How pertinent are the words of the virtuous companion Rab’iyy Ibn ‘Amir to Rustum, the Commander of the great Persian empire, during the battle of Al-Qādisiyyah in the year 14h. When Rustum questioned Rab’iyy about his mission, he replied:

Allāh, the Exalted, has sent us to rescue you from worshipping the creation to worshiping the Creator of the creation; and to rescue you from the constriction of this world to the vastness of this world and the Hereafter; and to rescue you from the darkness and oppression of the religions to the justice and light of Islām. Allāh, the Exalted, has sent us to save you from worshipping each other.

[8] Shaytan misguides people in small steps. It often begins with an action that a person may belittle, but it is an avenue to bigger sins. For this reason, Muslims should distance themselves from celebrations which are not from Islām such as birthdays, anniversaries, New Years, Mothers Day etc. Becoming negligent about these matters today will lead to many more misguided actions tomorrow – and this is the very plot of Shaytan. Perhaps this is the wisdom behind the Prophet (sal Allaahu alayhi wa sallam) warning so severely against imitating non-Muslims. He said:

Whoever imitates a group of people, will be resurrected along with them.

[Narrated by Ibn’Umar; Collected by Abū Dāwūd]

[9] A person becoming angry for the sake of Allāh and at times, using a level of firmness in correcting a mistake is an indicator of his care and concern for the person. This brother realised this and therefore the first person he approached was the same relative who had initially been harsh with him. As for mere flattery and belittling of sins, then this is not ‘wisdom.’ Rather, it shows a lack of courage and īmān.

Shaykh ‘Abdul-Aziz Ibn Bāz said:

So your brother is the one who advises you, reminds you, and alerts you. Your brother is not the one who gives you no thought, avoids you, or speaks to you with pretty words that lack real truth and sincerity. Rather, your brother, in reality, is the one who advises you, the one who admonishes you, and reminds you. He calls you to Allaah, keeps explaining to you the path to deliverance clearly until you follow it, and warns you about the path to destruction – he keeps explaining to you how evil its end is until you avoid it.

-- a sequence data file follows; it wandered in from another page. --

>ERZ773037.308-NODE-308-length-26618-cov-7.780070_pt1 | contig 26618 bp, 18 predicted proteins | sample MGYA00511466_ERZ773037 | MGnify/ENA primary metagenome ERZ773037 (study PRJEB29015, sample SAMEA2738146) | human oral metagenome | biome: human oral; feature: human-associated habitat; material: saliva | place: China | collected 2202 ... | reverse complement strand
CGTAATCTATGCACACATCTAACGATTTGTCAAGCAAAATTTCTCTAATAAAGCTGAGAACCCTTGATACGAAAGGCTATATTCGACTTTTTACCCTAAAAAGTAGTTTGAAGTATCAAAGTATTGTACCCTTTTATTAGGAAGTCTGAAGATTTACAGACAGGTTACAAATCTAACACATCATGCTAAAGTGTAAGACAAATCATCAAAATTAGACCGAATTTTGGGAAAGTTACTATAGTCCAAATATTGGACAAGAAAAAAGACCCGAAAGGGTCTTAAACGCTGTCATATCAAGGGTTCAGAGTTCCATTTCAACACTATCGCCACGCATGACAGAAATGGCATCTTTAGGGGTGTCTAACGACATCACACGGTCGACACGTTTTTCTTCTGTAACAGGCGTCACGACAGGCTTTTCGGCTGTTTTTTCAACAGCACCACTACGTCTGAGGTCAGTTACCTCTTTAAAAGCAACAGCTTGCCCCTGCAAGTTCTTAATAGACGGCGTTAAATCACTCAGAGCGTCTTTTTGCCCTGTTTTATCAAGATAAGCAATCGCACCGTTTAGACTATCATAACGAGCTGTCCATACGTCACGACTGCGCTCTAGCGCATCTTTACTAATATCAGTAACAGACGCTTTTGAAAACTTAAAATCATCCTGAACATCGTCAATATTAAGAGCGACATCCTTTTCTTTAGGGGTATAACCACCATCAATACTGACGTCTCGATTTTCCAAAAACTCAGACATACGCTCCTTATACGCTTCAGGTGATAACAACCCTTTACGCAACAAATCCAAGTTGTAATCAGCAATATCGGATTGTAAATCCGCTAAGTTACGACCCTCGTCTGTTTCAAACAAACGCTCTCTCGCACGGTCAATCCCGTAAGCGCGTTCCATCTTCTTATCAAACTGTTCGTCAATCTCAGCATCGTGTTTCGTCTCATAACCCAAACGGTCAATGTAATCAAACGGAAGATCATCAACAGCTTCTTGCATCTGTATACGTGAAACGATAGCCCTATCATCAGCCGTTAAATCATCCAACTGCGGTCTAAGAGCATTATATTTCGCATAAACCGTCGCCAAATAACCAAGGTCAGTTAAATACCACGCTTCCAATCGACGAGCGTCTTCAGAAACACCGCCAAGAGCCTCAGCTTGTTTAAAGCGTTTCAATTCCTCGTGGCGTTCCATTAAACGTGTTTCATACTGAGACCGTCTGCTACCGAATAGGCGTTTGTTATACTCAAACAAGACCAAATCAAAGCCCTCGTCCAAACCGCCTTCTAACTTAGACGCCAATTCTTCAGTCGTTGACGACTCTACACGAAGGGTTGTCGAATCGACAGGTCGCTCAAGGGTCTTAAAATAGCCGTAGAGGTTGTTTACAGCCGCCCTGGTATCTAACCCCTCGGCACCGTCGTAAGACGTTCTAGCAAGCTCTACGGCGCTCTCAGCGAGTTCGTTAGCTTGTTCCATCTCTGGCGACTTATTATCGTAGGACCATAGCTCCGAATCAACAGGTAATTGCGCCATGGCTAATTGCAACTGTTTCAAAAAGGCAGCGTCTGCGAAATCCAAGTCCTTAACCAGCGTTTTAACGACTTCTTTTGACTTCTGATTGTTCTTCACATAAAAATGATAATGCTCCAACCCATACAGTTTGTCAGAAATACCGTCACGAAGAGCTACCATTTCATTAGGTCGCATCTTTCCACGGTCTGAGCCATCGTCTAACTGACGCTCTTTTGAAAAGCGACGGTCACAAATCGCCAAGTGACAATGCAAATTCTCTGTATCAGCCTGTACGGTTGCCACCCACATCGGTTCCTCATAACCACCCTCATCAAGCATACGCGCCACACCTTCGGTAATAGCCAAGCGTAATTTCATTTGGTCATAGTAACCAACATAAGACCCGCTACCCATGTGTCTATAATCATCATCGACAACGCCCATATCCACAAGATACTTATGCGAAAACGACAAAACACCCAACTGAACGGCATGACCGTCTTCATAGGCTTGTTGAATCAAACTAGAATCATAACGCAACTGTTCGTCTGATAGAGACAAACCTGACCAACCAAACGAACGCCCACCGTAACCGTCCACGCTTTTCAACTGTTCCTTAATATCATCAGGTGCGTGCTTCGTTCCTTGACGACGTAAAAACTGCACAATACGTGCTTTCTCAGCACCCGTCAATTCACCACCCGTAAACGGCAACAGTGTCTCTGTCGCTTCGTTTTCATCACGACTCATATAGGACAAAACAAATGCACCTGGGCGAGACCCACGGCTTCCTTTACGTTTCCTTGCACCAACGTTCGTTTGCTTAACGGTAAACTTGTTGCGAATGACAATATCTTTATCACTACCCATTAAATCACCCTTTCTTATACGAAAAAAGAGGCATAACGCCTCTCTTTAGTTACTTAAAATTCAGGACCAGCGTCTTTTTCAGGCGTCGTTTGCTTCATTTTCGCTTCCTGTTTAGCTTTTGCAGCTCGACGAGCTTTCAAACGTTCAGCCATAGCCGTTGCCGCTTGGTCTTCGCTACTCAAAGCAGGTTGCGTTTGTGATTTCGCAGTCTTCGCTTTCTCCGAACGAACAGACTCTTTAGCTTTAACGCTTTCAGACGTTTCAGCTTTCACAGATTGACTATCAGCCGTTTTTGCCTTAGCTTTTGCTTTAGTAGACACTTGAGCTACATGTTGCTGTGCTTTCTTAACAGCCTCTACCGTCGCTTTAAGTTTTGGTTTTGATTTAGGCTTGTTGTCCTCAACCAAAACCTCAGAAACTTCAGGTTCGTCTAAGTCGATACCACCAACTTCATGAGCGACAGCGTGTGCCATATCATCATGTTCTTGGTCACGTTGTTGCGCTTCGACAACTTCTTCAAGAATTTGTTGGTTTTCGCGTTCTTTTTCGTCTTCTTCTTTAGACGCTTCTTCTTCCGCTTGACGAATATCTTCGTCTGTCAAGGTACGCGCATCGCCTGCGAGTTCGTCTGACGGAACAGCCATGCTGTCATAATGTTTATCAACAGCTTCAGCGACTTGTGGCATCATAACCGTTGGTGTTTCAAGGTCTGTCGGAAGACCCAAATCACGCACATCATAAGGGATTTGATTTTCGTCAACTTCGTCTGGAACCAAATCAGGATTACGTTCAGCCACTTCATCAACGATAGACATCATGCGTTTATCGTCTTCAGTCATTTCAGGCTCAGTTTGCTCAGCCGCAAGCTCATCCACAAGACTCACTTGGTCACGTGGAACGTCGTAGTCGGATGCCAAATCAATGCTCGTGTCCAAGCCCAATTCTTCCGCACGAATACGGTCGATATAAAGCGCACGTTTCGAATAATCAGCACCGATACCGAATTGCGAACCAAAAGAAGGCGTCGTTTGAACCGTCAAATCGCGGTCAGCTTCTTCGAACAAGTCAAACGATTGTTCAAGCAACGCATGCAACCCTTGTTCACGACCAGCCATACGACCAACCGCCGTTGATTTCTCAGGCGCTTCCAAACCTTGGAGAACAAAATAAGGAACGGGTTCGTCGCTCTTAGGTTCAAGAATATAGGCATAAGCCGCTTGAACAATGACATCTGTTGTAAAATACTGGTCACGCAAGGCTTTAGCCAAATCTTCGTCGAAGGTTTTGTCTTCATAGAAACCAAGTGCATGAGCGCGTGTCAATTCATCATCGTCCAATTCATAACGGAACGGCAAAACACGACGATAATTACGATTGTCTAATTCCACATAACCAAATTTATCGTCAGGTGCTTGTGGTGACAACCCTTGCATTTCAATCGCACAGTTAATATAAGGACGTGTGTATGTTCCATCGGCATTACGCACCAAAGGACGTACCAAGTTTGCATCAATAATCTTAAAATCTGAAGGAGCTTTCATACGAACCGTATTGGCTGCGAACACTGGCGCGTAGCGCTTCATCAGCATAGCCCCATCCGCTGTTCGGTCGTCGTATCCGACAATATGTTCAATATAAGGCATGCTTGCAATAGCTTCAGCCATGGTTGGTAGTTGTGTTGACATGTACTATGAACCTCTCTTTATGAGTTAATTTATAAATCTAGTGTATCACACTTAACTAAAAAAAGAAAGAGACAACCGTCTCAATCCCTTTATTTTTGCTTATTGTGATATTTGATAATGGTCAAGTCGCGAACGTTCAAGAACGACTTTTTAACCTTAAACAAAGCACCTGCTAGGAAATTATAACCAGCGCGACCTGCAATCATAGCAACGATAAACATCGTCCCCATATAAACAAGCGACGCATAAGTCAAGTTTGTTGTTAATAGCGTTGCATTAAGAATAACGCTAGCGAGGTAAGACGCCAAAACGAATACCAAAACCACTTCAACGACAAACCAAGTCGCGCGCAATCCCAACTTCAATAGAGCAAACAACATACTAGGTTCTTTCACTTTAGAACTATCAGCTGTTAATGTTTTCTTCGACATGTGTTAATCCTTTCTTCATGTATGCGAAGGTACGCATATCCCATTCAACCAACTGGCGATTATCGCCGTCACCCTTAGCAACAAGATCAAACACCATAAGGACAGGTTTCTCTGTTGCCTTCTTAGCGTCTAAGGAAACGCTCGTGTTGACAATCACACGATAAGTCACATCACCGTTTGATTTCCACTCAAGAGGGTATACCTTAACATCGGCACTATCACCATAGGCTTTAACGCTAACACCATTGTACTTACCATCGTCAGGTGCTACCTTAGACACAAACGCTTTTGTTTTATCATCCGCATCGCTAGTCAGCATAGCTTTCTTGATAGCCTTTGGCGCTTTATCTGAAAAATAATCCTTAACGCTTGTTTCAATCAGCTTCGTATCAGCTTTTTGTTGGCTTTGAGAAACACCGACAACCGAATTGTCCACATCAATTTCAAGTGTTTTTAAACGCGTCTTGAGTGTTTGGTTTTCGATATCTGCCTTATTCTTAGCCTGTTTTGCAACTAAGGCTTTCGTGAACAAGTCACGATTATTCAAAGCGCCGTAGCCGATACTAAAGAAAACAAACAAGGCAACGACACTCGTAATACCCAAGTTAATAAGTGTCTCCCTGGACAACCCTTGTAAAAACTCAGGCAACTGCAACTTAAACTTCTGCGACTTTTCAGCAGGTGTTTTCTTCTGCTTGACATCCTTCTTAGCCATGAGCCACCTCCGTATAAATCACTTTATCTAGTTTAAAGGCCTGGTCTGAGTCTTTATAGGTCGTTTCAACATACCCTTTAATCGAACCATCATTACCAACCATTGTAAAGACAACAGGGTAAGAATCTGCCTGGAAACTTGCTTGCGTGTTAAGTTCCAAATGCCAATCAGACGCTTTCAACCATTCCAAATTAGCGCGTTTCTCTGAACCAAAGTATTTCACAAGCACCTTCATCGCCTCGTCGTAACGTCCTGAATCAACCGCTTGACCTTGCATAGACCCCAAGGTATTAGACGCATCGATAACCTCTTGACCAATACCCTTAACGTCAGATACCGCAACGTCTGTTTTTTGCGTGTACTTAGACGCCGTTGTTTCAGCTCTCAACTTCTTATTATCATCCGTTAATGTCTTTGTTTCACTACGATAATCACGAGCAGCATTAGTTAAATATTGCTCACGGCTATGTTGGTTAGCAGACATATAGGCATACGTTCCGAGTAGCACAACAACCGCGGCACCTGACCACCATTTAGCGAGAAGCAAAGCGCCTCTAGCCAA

[Majmu Fatawa Wa Maqalat Mutanawi’ah Vol. 14 P.21]

 



عبر وفوائد من رحلة عائد إلى الفطرة بعد تجربة سنين مع الإلحاد

الأخ في المقطع السابق قد هداه الله إلى الإسلام بعد أن ارتد لسنوات طويلة – نسأل الله السلامة والعافية لنا ولجميع المسلمين

نشأة هذا الأخ

– الأخ من دولة مسلمة من أسرة صالحة مثقفة متعلمة

– كان يحب القراءة وهذا الشوق للقراءة من تربية والده ولكن قراءته منذ صغر غير مميزة فيقرأ الطيب والخبيثك

– ان يحضر الصلاة في المسجد والحلقات ولكن هذه الحلقات عبارة عن مواعظ في فضائل الأعمال كالصلاة والصوم والصدقة والأخلاق وخصوصا فضائل الجهاد إلخ…

– كان لديه ((حركة دعوية)) – في ذهنه وبمفهومه – أي كان صاحب أناشيد ورئيس ندوة الشباب ورئيس مجلس الطلاب ورئيس الجماعة الإسلامية… إلخ

– ما تعلم حقيقة العبادة أي كان يصلي ولا يعرف لماذا يصلي فله نقص في المفهوم الصحيح للدين

– ما تعلم العقيدة في الدروس والحلقات – أين الله ومن الله وما أسماؤه وصفاته وأفعاله وتوحيده والإيمان بالقدر ولماذا خلقنا… إلخ

– كانت الأسئلة الدينية والعقيدية ممنوعة يرونها عيبا

كيف وصل إلى الإلحاد 

– ذهب إلى أمريكا مبتعثا وسكن مع أسرة كافرة كاثوليكية متعصبة وانعزل عن جماعته الطلاب من بلده

– يريد القبول في هذه البيئة الجديدة فمعياره القبول عند الناس

– ما ذهب إلى أمريكا للدراسة بل هدفه كان الهروب من بلده ومن بيئة مسلمة يراها ضيقة وهو يريد ما يظنه الانفتاح والحرية

– بدأ يتساهل ويتنازل عن أمور دينية ويظن أن هذا التنازل فيه مصلحة دعوية للغير

– أول ما ترك من الأعمال الصلاة والبعد عن زملائه المسلمين

– تأثر بهجران وشدة ردة الفعل من زملائه وخصوصا من أحد أقربائه ومحبيه كان في أمريكا معه وهذا أبعده أكثر فأكثر

– وصل إلى فكرة ((لا أدرية)) بعد الإلحاد الصريح لأن ((لا أدرية)) أيسر على باله وهروبا من نقاشات ولأن (لا أدرية)) لا ينكر الله جحدا بل يقول لا أدري ويمكن هذا ويمكن ذاك…

– قبل ((لا أدرية)) ذهب إلى صوفية فابتعد عن السنة

رجوعه إلى الإسلام 

– أول ما بدأ أن يرجع حين مات أخوه الصغير فكان يبكي في الجنازة ولكن ليس البكاء حزنا على فراق أخيه بل بكاء على نفسه وحاله

– أول من ذهب إليه هو نفس القريب الذي اشتد عليه وهجره في أمريكا لأنه ناصحا وصادقا ومحبا له

– بدأ أن يرجع إلى الدين ويبحث عن الأجوبة لما يشكل عليه

– انضم بدار القرآن بكويت وخصص أحد المشايخ درسا خاصا بهذا الأخ ليجيب ما عنده

– بدأ بتفسير جزء عم لأنه ممتلئ بالعقائد وذلك من مختصر تفسير ابن كثير ومعه يدرس كتاب التوحيد للإمام محمد بن عبد الوهاب

– اهتم به الشيخان أحدهما يدرسه التفسير والثاني العقيدة واهتما به شخصيا حتى ذهب أحدهما معه للعمرة

وصيته للشباب 

– أن لا يخفي أي سؤال أو شبهة فالخطر في الإخفاء ولكن السؤال لأهل العلم ومن يثق بدينه

– الإهتمام بالصلاة وله أثر نفسي عند الشكوك

– عدم معرفة وظيفة الدين في الحياة سبب لضلال عظيم

– الصحبة الصالحة لإخوة مستقيمين ناصحين محبين لك الخير

كتبه أبو العباس نفيد عياض

السادس من جمادي الأولى، ١٤٤٠ هجري

http://www.SalafiEventsUK.com

He is a graduate of the Islaamic University of Madeenah, having graduated from the Institute of Arabic Language, and later the Faculty of Sharee'ah in 2010. He currently resides in Nelson, Lancashire.